Taking Care Of Our Environment

On a recent trip to Alexandria, Virginia, which is a wonderful walking city with a great downtown, I discovered a book I am so enjoying, Sustainable Minimalism, published in 2021 by Stephanie Marie Seferian. The book has me making some small changes in my daily life. While these small changes will not in and of themselves solve our environmental problems, if we all made some small changes, they would add up to large changes.

One change I have consciously made is to refuse receipts, which are not needed since the charge is on my credit card, and why do I need to accept more paper, just to throw it away? This change relates to receipts for gas and all other purchases. Since I am paying more attention to what I am spending, I am recording charges on my phone as soon as they are made.

The overuse of paper towels is so wasteful. I have cotton cleaning rags that I use for most things I previously used paper towels for. Spills can easily be cleaned up with cotton cloths which can then be washed. In fact, cotton cloths can be substituted for (almost) any chore that we normally use paper towels for.   

Mike and I travel a lot, and most of that since COVID has been driving. So, we are using public restrooms quite frequently. Whereas I do not like the noisy hand dryers found in many public bathrooms, I have finally decided that using them instead of paper towels makes perfect sense when one considers the positive impact on the environment. When I do use paper towels, it is only one, whereas previously I would pull several off without giving that any thought at all.

One of the most negative impacts on our environment is travel, whether by air or car. Think of the amount of fuel used, and what that does to our atmosphere by the buildup of carbon dioxide and other greenhouse gases, resulting in climate changes. Reducing our travel would be a major lifestyle change for us, and I am not ready to make that drastic of a shift yet. What I have done, and this is not a recent change, is not make unnecessary vehicle trips to stores and/or backtracking. I “bundle” my car trips and travel the most efficient route possible.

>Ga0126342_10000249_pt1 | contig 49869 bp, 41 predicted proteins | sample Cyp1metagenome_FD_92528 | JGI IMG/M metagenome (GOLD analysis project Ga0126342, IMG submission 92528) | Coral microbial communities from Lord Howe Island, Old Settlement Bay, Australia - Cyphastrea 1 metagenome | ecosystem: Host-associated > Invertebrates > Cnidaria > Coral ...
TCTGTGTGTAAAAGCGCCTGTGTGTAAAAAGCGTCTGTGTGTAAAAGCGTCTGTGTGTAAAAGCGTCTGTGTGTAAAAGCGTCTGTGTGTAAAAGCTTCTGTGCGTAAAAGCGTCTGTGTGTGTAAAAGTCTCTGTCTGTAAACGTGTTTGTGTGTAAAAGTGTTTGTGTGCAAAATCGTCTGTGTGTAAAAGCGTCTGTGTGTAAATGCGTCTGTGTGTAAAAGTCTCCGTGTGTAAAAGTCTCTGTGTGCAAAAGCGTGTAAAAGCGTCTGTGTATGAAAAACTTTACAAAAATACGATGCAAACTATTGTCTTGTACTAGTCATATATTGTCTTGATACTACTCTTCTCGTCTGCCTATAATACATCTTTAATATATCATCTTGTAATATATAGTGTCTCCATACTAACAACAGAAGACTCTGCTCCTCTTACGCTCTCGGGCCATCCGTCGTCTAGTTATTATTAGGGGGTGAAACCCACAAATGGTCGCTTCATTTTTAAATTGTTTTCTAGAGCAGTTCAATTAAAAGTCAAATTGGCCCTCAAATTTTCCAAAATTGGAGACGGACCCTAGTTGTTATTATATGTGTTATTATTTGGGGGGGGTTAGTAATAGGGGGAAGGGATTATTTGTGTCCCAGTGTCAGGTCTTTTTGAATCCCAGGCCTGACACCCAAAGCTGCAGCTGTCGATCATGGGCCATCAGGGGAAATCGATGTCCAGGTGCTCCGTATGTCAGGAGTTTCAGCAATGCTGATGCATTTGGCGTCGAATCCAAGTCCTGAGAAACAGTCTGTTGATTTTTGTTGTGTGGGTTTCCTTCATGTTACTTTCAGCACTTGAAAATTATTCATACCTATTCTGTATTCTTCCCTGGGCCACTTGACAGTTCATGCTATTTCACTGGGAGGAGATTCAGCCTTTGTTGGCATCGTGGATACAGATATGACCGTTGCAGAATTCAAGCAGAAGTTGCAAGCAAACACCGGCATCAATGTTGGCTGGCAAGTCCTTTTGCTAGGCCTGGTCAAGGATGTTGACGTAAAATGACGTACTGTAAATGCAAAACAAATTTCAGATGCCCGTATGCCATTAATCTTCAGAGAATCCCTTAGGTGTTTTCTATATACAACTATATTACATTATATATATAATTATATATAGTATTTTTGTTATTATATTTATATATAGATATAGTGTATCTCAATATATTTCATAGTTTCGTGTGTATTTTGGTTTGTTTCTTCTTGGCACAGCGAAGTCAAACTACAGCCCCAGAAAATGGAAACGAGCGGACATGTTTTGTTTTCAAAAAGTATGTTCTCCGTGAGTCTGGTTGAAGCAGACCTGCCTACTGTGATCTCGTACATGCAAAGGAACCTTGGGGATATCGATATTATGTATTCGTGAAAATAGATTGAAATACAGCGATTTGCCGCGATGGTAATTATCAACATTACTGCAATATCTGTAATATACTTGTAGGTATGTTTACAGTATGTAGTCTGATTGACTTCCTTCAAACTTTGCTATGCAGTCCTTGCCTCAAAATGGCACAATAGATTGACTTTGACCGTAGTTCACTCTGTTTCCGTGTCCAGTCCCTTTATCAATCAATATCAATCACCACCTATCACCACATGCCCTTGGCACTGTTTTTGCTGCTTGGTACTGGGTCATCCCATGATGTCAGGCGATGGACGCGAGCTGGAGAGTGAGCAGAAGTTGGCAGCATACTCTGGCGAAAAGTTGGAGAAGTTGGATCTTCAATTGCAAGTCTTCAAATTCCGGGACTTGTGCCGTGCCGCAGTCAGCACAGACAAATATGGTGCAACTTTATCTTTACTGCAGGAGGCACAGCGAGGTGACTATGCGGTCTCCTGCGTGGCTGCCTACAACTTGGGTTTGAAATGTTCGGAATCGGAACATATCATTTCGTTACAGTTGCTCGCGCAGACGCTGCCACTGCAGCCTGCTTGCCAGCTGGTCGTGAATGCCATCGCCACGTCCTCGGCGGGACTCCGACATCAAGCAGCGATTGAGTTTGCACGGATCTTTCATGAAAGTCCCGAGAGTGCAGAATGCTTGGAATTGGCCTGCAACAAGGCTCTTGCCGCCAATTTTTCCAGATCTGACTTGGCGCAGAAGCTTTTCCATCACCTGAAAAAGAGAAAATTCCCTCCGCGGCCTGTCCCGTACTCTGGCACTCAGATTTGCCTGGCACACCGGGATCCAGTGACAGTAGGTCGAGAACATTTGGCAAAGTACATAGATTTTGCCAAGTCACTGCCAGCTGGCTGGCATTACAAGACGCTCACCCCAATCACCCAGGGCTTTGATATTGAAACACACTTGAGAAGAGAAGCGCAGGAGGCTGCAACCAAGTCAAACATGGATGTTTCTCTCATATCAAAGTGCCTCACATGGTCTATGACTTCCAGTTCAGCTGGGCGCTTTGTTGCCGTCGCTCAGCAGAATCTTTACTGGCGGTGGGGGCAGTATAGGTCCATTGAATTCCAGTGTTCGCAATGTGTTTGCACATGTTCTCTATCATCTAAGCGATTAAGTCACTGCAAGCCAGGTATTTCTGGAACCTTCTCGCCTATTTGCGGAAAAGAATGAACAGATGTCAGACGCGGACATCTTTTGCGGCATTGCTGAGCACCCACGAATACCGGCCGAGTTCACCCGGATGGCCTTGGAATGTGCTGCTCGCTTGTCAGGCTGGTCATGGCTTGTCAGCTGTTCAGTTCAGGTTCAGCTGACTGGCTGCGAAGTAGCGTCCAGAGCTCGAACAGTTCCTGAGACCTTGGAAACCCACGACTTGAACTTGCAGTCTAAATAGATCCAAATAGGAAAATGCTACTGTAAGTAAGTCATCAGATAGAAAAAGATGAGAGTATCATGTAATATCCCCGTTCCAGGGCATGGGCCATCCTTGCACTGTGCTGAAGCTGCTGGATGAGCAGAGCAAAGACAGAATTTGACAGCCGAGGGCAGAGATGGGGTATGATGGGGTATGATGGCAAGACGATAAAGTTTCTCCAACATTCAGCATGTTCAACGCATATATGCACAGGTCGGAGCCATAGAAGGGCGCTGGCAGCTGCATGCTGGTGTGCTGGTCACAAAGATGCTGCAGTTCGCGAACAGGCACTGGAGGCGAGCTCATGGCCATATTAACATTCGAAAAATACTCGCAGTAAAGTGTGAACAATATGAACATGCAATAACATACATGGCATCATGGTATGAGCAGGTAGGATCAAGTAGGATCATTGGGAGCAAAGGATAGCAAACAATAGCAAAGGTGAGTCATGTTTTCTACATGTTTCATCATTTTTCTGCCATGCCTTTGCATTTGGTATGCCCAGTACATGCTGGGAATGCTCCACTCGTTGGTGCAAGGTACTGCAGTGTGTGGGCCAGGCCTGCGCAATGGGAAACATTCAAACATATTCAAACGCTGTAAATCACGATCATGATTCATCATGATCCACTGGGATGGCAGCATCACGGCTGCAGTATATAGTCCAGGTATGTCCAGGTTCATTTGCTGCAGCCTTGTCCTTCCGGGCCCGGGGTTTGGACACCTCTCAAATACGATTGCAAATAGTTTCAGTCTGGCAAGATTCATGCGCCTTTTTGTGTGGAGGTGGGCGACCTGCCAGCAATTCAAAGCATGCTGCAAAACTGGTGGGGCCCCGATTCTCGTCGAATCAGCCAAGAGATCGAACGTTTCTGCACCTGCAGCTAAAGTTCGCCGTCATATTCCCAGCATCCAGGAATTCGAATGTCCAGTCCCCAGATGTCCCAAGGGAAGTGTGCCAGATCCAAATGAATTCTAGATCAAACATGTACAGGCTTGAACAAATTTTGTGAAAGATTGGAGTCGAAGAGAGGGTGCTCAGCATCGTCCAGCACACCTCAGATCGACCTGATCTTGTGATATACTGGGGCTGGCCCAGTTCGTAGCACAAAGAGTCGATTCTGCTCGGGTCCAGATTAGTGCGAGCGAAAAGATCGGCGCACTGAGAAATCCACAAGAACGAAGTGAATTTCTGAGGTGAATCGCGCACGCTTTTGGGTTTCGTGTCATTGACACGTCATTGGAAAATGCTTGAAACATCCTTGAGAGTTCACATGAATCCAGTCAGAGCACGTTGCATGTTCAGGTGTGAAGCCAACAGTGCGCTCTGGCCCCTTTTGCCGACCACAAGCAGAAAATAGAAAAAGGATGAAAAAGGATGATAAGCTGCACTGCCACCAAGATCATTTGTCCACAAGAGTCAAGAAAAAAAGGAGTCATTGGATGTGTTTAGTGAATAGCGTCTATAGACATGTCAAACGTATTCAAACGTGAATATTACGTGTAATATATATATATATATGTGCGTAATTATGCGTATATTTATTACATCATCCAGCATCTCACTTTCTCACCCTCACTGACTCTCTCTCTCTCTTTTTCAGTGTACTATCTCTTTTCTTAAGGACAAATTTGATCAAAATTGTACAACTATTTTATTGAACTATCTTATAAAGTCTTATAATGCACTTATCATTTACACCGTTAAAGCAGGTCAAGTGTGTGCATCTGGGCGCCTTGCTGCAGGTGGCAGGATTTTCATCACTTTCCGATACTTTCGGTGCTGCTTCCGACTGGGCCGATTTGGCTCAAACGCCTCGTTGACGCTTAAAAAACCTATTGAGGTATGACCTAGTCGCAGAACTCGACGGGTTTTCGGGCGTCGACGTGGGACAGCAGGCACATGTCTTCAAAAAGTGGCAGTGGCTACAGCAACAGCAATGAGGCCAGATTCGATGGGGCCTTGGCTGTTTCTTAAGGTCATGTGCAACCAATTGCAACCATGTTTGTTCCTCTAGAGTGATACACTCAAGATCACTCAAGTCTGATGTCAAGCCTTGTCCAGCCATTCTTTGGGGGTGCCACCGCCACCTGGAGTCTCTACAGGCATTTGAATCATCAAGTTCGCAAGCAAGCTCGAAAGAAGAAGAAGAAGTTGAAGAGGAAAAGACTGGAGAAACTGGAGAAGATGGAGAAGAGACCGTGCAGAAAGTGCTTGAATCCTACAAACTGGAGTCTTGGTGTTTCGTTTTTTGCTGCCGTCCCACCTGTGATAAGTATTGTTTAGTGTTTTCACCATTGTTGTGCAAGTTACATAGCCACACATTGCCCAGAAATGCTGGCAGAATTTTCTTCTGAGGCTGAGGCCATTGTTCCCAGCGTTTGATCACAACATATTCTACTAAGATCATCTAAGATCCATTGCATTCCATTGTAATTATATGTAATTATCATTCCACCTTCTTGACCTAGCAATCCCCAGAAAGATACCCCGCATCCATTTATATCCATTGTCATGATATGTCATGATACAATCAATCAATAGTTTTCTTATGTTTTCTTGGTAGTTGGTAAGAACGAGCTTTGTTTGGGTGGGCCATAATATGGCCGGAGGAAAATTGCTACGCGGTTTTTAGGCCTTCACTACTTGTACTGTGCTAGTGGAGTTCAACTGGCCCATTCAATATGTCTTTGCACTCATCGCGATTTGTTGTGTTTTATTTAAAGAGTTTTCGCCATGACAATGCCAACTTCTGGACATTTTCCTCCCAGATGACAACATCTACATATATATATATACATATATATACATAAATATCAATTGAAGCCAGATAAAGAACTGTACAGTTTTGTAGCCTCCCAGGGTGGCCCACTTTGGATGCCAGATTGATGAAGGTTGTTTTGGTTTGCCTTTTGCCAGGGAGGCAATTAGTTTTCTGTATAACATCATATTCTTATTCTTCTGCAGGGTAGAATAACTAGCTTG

Changing our overbuying behavior is one important aspect of sustainable minimalism. Too many possessions lead to clutter. We need to have less, not organize more. Now, this is a hard one for me. While I am not as guilty of overbuying as I once was, I have entirely too much stuff from years of overbuying. Moving from an almost 5000 square foot home into a less than 2000 square foot home and attempting to find room for many of our possessions, has been a significant challenge. While we reduced much of our furniture, we have not reduced much else. The cabinets and closets in our new home are overflowing. This is my next growth area. Casserole dishes, measuring cups and spoons, and linens beware; you are next to go! 

What should we do with items we plan to let go? One option is to donate them to Goodwill or other agencies that accept slightly used items. While in doing so we rid ourselves of the immediate clutter, this option does not necessarily positively impact the environment. Many of the items donated are not able to be sold or given away to others and end up in landfills. A better option is to donate items to people who need them or can use them now. While this takes more effort than just taking a carload of stuff to a donation center, our effort is better spent. Our new neighborhood has a list serve where people who have items to sell and/or give away can post those items to the 1200 homes in the neighborhood, and the items find a new home fairly quickly.

Making conscious decisions is key to making any of these changes. While it may be easier short term to go through life mindlessly, failing to worry about the environment, longer-term that choice can create significant problems for our children and grandchildren. I choose to make some changes now that can result in a safer world for those I love.

How about you?

About Patti Fralix

Patti Fralix inspires positive change in work, life, and family through Speaking, Consulting, and Coaching in three specialty areas: Leadership, Managing Differences, and Customer Service. Her leadership firm, The Fralix Group, Inc., has been helping clients achieve practical and tangible results for twenty-two years.
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